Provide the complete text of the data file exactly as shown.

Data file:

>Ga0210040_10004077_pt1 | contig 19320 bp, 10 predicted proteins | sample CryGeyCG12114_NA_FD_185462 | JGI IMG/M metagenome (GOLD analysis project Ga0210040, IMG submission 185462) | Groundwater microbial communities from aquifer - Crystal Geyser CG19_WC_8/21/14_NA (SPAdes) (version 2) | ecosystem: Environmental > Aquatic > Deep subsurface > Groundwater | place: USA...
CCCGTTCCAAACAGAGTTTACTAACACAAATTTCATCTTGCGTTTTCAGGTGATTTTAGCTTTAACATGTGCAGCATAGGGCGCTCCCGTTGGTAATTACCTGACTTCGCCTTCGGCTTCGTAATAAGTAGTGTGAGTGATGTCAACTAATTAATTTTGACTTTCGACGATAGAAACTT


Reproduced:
>Ga0210040_10004077_pt1 | contig 19320 bp, 10 predicted proteins | sample CryGeyCG12114_NA_FD_185462 | JGI IMG/M metagenome (GOLD analysis project Ga0210040, IMG submission 185462) | Groundwater microbial communities from aquifer - Crystal Geyser CG19_WC_8/21/14_NA (SPAdes) (version 2) | ecosystem: Environmental > Aquatic > Deep subsurface > Groundwater | place: USA...
CCCGTTCCAAACAGAGTTTACTAACACAAATTTCATCTTGCGTTTTCAGGTGATTTTAGCTTTAACATGTGCAGCATAGGGCGCTCCCGTTGGTAATTACCTGACTTCGCCTTCGGCTTCGTAATAAGTAGTGTGAGTGATGTCAACTAATTAATTTTGACTTTCGACGATAGAAACTT